Indications have emerged that Nigeria’s foreign exchange market is under severe pressure, leading to a significant depreciation of the local currency, Naira, in all market segments.
This occurs when the Central Bank of Nigeria (CBN), indicated that it would increase about N513 billion with sales of Nigeria’s Treasury Bills, NTB, in the second quarter of 2020.
Yesterday, naira suffered its biggest daily depreciation of N8.5 against the US dollar in the parallel market since 2017, with the exchange rate rising sharply to N367 per dollar, compared to N358.5.
In the Investors and Exporters window, the rate of exchange jumped to N368.33 per dollar, from N366.75, thereby losing N1.58, which is the biggest daily depreciation since 2017, when the window was introduced.
Market traders said the development was triggered by a sudden jump in demand in dollars, as many traders anticipate the shortage of exchange that is expected to arise from the fall in the price of oil, which will mean a huge drop in the price of oil likewise foreign exchange into the economy amid the persistent fall in the country’s foreign reserves.
They believe that this would lead to an eventual devaluation of the naira. Meanwhile, Brent Crude fell 3.4 percent to $ 35.95, while WTI Crude fell 3.26 percent to $ 33.24.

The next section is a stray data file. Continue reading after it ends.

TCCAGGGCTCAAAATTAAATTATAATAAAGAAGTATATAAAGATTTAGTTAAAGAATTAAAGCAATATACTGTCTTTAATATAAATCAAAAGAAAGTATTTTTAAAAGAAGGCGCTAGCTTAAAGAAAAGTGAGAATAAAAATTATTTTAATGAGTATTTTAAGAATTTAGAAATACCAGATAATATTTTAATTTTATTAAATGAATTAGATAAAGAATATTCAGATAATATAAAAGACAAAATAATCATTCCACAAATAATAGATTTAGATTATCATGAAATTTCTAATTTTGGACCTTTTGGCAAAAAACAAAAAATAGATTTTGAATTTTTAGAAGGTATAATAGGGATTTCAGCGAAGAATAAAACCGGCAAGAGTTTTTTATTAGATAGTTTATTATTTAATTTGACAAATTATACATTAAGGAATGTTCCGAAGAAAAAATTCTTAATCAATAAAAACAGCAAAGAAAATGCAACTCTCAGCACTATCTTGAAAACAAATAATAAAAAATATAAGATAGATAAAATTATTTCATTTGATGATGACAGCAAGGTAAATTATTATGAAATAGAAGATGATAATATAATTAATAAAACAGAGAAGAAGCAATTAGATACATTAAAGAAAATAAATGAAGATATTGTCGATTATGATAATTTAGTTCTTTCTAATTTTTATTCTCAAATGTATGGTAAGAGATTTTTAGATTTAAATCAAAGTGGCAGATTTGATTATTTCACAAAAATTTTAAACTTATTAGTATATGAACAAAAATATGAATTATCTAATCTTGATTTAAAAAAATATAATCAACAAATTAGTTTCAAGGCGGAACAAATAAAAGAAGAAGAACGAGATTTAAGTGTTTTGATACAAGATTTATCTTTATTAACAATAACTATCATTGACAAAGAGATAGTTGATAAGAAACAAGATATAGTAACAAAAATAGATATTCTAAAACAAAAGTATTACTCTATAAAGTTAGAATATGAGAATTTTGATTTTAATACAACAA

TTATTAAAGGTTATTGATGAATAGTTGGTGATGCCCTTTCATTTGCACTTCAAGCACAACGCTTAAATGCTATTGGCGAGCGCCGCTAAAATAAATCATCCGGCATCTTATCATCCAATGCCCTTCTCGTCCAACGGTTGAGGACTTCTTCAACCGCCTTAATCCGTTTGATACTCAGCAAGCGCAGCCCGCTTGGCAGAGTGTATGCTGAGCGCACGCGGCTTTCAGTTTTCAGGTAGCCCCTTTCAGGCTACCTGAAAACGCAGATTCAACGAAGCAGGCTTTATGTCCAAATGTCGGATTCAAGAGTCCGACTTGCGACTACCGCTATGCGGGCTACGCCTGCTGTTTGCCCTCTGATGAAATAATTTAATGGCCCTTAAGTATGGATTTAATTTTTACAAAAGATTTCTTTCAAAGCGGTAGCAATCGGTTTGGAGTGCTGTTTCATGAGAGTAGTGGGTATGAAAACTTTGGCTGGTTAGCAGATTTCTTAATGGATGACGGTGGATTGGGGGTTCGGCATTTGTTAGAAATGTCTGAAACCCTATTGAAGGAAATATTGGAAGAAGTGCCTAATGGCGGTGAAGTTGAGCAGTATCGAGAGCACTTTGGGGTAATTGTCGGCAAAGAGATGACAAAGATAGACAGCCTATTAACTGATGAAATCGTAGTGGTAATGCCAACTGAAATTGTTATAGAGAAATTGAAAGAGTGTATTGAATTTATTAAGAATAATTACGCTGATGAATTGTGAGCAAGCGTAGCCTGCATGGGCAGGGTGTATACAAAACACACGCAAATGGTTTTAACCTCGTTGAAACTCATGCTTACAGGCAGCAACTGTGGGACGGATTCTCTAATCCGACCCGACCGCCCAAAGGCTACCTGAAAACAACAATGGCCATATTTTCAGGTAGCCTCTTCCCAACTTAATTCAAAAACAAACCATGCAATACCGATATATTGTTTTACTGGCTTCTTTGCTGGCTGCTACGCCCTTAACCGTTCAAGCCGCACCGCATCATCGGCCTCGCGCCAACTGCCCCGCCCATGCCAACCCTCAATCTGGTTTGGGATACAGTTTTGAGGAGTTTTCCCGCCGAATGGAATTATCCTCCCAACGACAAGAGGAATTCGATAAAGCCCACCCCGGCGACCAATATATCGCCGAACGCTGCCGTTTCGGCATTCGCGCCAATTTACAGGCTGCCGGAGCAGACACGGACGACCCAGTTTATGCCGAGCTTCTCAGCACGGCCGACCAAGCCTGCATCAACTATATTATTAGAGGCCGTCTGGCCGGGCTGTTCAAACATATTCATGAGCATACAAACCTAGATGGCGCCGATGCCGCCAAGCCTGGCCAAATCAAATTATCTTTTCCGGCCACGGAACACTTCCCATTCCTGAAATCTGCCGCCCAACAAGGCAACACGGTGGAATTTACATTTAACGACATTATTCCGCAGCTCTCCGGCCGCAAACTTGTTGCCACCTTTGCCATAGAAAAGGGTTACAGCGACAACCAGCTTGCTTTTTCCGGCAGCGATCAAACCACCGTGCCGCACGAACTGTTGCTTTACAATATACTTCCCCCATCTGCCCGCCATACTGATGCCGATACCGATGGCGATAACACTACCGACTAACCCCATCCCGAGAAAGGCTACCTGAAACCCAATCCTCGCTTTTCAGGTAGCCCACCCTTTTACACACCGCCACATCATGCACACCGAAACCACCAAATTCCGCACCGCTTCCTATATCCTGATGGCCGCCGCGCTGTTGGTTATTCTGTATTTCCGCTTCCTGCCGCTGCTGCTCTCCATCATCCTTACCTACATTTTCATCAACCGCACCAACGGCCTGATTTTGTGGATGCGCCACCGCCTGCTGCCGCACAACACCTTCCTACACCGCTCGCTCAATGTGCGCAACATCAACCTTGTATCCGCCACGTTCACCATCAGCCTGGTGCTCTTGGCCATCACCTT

Bonny light was sold for $ 36.74, which showed a reduction of 1.29%. Last Friday, Bonny Light was sold for $ 46.27 a barrel, while on Monday it was sold for $ 45.27 a barrel.
In addition, it had a downward trend on Tuesday when it sold for $ 37.22 and fell to $ 36.74 yesterday. “The depreciation of naira in the black market is a surprise, because the Central Bank of Nigeria (CBN) is selling dollars to the BDCs.
President of the Association of Bureaux De Change Operators of Nigeria Aminu Gwadabe, (ABCON) said in his words “They still sold dollars to us today”. Meanwhile, the lead bank announced that its NTB issuance program for the second quarter would include N94.245 billion in 91-day notes, N86.182 billion in 182-day notes and N332.352 billion in 364-day notes.
According to the CBN, the NTBs is a rollover of same amount of bills that will mature during the period.
The CBN sells two different types of Treasury bills, namely NTB and OMO (Open Market Operation). NTB is usually issued to borrow from the public on behalf of the Federal Government, while OMO (Open Market Operations) accounts are issued to absorb excess cash from the system.
In the past year, the lead bank has banned local investors from the OMO auction, restricting participation to banks and foreign portfolio investors (FPIs).
The move triggered a huge excess demand for NTBs, resulting in a drop in instrument yields, with NTB yields from 364 days falling to about five percent last week, from about 15 percent in December 2019.